Robbery is defined in Section 343 of the Canadian Criminal Code as theft accompanied by violence or threats of violence. This classification sets robbery apart from other property crimes, such as theft and break and enter (burglary).

Types of Robbery Charges

  • Robbery: Theft committed using violence or threats of violence.
  • Armed Robbery: Robberies carried out with a deadly weapon, including objects capable of causing serious harm, like bricks or baseball bats.
  • Aggravated Robbery: Occurs when the accused inflicts non-transitory bodily harm on the victim during the robbery.

Aggravating Factors

Certain aggravating factors may result in more severe charges or increased penalties. Common examples include:

  • Employing a weapon, particularly a firearm.
  • Causing bodily harm or death to the victim.
  • Collaborating with a group or criminal organisation.
  • Having prior criminal convictions, especially for similar offences.
  • Targeting vulnerable victims, such as children or the elderly.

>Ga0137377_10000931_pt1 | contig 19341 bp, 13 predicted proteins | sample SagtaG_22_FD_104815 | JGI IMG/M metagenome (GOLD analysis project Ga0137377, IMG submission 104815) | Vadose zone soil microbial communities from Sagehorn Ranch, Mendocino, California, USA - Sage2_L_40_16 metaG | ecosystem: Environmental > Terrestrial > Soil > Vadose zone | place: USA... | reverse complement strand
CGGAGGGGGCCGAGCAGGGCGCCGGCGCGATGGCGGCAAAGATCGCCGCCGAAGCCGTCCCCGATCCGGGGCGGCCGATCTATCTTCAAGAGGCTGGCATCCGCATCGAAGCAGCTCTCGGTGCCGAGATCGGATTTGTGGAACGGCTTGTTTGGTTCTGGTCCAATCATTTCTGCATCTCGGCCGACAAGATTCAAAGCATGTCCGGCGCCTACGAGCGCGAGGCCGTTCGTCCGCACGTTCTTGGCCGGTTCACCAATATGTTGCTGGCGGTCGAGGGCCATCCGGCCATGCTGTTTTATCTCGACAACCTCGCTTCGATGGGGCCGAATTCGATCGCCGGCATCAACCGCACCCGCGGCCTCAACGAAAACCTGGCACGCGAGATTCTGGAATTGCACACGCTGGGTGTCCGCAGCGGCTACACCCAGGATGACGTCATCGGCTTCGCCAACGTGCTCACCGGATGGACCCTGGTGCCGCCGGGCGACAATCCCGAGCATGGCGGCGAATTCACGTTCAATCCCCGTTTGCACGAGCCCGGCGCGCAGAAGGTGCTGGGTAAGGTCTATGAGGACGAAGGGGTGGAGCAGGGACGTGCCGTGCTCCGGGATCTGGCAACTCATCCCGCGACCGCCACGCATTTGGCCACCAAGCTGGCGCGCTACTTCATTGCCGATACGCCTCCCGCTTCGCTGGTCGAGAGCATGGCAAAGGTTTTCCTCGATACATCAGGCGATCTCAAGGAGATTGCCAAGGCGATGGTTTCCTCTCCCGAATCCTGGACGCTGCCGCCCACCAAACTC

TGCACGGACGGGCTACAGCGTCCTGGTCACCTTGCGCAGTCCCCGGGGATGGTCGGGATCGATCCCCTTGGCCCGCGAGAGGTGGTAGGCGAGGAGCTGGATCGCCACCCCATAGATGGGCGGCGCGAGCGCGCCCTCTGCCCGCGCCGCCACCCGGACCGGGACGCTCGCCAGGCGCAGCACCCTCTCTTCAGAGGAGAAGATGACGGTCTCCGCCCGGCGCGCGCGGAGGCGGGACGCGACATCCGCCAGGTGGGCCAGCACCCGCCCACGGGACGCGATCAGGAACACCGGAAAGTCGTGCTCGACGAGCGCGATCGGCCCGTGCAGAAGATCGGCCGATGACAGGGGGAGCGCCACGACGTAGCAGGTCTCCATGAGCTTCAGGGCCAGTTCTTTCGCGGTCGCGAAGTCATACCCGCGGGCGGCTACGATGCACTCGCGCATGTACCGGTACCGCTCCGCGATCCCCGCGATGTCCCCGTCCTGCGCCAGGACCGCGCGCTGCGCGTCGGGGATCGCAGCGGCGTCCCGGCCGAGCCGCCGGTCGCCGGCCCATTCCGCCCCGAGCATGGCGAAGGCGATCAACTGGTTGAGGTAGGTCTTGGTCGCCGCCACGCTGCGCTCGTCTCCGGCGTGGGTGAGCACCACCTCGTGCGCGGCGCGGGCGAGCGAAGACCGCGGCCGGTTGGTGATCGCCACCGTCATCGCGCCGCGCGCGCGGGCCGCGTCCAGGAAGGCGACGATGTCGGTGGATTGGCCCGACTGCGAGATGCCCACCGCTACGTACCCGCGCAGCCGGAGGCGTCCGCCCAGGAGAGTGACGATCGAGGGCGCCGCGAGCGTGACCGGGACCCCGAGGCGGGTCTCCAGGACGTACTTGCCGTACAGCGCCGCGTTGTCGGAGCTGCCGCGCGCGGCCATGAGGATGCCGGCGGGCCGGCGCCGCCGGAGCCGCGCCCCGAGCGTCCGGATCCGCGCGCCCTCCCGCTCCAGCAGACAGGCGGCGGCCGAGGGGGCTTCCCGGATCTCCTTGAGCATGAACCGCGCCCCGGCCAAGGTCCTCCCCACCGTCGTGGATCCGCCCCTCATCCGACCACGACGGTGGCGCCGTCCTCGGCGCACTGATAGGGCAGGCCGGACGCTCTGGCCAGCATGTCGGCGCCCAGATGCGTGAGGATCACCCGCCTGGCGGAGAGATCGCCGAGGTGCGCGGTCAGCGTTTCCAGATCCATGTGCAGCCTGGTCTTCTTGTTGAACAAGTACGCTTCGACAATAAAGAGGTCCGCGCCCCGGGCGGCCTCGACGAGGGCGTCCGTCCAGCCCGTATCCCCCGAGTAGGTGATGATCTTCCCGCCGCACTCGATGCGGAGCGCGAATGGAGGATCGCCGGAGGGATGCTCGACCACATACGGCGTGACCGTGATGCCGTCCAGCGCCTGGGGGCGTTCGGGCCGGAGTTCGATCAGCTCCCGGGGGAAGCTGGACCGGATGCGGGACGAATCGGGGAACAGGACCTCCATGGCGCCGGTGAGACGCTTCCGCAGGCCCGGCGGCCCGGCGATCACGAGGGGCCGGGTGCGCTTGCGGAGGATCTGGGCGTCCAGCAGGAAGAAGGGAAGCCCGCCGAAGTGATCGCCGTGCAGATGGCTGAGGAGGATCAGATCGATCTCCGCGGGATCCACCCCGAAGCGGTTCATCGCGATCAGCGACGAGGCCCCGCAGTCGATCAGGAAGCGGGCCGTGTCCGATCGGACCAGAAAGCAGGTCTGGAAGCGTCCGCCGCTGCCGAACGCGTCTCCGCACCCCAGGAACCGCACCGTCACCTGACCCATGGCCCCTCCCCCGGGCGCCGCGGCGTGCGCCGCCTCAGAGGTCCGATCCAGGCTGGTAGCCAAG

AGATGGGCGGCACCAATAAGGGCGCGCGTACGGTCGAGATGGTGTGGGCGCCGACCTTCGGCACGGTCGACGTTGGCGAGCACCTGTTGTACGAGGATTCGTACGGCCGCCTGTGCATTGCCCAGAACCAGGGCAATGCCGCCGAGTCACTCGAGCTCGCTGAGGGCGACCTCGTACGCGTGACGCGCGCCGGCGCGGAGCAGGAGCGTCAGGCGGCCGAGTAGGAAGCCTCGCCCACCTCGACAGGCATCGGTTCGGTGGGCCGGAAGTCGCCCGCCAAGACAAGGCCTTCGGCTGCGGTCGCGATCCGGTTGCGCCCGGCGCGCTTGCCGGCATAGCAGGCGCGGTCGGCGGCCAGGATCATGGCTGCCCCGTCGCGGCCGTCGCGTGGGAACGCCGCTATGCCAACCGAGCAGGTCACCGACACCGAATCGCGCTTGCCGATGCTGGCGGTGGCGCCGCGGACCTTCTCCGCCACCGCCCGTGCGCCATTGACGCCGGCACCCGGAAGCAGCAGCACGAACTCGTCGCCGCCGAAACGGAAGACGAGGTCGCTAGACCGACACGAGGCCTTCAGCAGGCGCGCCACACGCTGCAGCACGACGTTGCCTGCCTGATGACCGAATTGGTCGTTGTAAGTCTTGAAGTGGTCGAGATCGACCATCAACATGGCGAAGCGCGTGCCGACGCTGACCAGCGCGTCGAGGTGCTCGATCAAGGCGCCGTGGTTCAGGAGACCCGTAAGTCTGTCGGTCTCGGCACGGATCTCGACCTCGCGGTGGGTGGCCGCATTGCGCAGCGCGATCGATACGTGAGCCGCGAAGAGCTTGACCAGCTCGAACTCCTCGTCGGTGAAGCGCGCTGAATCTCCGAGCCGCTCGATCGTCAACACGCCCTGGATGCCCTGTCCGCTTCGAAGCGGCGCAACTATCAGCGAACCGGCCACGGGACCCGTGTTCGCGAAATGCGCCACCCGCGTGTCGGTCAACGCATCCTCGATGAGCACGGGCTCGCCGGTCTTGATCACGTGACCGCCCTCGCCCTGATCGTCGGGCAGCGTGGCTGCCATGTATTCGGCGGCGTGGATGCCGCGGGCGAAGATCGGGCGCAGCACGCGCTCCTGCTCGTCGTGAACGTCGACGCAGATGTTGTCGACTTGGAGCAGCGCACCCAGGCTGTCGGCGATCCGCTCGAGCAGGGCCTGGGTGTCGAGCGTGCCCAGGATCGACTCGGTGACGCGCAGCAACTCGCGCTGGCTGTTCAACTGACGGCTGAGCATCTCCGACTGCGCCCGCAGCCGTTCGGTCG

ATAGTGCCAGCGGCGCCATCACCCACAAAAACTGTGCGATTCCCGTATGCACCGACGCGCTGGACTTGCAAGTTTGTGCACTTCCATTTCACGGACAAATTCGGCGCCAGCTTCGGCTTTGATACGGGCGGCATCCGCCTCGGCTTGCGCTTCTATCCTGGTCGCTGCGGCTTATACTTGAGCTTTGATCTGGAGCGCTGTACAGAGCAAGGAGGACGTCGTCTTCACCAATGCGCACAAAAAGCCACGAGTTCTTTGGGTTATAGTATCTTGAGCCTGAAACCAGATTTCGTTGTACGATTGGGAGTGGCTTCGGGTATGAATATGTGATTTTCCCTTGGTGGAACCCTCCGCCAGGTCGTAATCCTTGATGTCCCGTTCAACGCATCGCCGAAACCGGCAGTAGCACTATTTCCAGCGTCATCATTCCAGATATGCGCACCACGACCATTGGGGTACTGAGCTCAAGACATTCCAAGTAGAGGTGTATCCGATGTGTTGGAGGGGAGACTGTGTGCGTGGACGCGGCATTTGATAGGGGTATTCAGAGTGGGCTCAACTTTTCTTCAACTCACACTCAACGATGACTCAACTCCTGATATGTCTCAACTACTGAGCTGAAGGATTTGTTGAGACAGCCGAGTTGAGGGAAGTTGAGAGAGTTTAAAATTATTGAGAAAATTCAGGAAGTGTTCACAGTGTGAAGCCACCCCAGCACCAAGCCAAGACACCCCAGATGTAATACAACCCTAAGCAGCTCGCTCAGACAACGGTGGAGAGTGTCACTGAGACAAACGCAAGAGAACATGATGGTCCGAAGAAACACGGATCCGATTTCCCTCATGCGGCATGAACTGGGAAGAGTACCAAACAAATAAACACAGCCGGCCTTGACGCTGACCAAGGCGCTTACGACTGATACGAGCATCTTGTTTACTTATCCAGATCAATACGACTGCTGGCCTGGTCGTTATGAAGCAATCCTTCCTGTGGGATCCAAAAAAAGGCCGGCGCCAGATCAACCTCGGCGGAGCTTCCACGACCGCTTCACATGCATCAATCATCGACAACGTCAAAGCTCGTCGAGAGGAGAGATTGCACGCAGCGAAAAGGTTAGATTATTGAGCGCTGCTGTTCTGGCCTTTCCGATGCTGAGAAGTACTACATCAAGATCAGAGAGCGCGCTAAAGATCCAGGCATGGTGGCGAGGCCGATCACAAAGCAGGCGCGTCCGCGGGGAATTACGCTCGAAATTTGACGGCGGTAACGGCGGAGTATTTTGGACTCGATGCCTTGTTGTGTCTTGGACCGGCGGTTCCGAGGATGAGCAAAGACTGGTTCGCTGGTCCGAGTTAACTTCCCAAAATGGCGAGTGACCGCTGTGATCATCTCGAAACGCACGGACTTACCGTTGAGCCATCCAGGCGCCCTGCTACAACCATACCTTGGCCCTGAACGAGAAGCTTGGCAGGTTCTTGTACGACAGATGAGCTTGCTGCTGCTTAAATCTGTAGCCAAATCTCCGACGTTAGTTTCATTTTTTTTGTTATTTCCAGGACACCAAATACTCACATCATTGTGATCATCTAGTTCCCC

Importance of Legal Representation

Securing a skilled criminal defence lawyer is crucial when facing robbery charges. They can help you traverse the intricacies of the legal system, safeguard your rights, and formulate a robust defence strategy specific to your case.

Schedule a Free Consultation

We are available 24/7 to discuss your case, examine your options, and offer the guidance and support necessary during this difficult time. If your child has been accused of a crime, don't hesitate to call us at (855) 585-1777.

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